Hide and Seek: Looking for Children in the Past

It has been 11 months of research, consultations, looking at hundreds of artefacts, site visits, editing text, and lots and lots of tea and now the day is almost here. Tomorrow our exhibition, Hide and Seek: Looking for Children in the Past, will open at the Museum of Archaeology and Anthropology!

As I write we are still working on some final tweaks – mostly a great deal of glass cleaning – in preparation for the opening, and our colleagues at MAA have been dropping in for a sneak peak. Seeing all of the artefacts on display and beautifully lit is a rewarding experience; it reminds me of the thought that went into the selection of each object, the enthusiasm of the lenders, and the hard work of the conservators. Hopefully by following this blog, you’ll be able to see glimpses of that too.

Our work doesn’t end with the opening on Saturday. Hide and Seek will run until 29 January 2017 and there is a great deal planned. Lorena Bushnell, the Outreach Assistant for the exhibition, will be working to deliver the exhibition to many different audiences. There will be activities and talks. And our exhibition website – hideandseekexhibition.org.uk – will provide object images, greater detail and resources.

We do hope you’ll visit the exhibition – and keep following this blog, we’ll keep you up-to-date with any events!

Opening times:
Tuesday to Saturday 10.30am – 4.30pm
Sunday 12pm – 4.30pm
Admission Free

posterfinal_web

 

 

Advertisements

Research in the Cambridgeshire Archives

Hi! I’m Ben, a PhD student and one of the volunteer researchers for the upcoming exhibit on childhood. As part of this research, I examined the Cambridgeshire Archives for evidence of children in any of the documents there, such as work contracts and jail records, to see what stories these might reveal. Unfortunately, whilst there were plentiful examples of children as visible figures in the landscape of historic Cambridgeshire, one of the places where they occurred most frequently was in Coroner’s reports.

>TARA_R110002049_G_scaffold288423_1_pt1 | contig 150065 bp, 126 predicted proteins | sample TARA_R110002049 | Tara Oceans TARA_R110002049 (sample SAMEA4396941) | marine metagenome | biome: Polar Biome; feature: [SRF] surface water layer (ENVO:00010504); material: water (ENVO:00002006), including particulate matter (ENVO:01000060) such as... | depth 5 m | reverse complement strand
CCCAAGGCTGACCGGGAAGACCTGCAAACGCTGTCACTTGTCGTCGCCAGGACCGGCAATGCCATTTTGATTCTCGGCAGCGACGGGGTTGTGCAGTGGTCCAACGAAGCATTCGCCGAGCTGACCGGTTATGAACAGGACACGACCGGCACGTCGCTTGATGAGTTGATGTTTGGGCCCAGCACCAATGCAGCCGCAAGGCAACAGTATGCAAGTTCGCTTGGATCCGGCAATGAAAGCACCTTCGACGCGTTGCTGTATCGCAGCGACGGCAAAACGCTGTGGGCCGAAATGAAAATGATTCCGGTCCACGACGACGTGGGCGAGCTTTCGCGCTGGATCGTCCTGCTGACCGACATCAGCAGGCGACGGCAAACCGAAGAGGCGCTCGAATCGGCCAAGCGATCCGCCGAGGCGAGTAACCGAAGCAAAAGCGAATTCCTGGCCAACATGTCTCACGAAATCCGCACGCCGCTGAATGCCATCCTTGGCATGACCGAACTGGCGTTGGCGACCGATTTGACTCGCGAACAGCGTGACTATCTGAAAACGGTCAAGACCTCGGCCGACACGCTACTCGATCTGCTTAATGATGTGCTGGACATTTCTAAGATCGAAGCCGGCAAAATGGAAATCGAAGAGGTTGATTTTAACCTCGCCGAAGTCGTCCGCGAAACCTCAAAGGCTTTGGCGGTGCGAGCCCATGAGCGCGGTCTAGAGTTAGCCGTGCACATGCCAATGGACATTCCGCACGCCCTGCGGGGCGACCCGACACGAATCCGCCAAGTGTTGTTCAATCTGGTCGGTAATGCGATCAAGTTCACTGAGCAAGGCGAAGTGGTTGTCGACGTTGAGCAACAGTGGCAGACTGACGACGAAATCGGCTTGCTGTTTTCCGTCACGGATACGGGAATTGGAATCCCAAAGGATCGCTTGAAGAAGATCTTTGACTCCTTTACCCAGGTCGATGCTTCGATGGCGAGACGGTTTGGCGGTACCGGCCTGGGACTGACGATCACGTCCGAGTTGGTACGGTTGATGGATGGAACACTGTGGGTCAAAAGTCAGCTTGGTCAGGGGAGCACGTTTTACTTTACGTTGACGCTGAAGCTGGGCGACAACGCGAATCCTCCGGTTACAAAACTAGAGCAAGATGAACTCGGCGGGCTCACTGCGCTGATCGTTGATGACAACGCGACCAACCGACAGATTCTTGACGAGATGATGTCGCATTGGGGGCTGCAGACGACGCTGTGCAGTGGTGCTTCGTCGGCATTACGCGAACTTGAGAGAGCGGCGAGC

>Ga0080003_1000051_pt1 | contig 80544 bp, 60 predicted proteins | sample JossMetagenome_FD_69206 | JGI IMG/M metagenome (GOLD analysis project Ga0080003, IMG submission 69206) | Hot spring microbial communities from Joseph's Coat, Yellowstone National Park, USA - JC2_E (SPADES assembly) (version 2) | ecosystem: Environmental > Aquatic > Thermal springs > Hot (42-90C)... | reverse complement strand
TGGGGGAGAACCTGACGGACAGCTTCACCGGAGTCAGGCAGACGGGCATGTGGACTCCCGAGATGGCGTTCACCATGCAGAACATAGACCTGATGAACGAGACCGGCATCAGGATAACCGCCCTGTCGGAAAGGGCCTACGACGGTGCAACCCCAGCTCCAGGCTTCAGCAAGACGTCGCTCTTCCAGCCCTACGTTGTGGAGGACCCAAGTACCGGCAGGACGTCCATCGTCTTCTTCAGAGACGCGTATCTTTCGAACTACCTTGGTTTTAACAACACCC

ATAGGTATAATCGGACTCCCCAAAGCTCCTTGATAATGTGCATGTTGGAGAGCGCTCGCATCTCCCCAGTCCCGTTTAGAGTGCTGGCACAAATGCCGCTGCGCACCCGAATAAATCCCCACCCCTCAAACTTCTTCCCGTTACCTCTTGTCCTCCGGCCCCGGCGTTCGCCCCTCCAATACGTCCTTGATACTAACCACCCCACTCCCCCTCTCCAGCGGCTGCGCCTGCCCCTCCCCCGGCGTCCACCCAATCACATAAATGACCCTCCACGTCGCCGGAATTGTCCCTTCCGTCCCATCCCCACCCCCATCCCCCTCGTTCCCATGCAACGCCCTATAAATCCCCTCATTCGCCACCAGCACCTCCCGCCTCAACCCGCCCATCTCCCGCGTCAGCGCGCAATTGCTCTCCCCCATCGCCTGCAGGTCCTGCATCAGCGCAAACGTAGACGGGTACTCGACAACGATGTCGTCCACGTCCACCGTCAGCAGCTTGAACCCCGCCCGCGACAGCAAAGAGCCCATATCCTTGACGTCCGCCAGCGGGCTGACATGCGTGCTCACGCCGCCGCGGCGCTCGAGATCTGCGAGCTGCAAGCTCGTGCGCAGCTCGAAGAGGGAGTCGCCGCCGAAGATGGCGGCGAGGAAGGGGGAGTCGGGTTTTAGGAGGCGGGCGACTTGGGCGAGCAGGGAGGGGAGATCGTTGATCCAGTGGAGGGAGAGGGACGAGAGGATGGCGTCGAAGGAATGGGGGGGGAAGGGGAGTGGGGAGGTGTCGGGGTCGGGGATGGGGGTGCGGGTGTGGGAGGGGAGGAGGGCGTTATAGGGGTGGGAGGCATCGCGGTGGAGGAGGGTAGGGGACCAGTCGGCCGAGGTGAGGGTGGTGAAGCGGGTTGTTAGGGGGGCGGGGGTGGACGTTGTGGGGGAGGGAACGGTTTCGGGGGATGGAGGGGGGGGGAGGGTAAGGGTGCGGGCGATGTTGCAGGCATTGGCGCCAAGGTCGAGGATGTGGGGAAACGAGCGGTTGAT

Looking through these reports acted as a stark reminder that the childhood of today, in which we think of a time of leisure, play and innocence, is an all-too modern construction. I was taken aback by both the frequency of child deaths—we all know that high infant mortality was a fact of life in the past, but it was sobering to be confronted with it quite so consistently—but also their manner.

Among the causes listed, many were expected, such as consumption or malnourishment, but others were unusual and, occasionally, horrifying. I saw the story of a young boy crushed by a cart while playing in Trumpington street; more than one child was killed through household accidents involving boiling water or fires; but perhaps the saddest were the reports of nameless newborns found drowned or in boxes ‘with head injuries’, abandoned and possibly even killed by parents who could not afford or bear to look after them.

Whilst a very interesting experience, my time researching the county archives could not help but make me realise just how different an experience childhood was not even two centuries ago.

Ben Hinson, PhD Candidate, University of Cambridge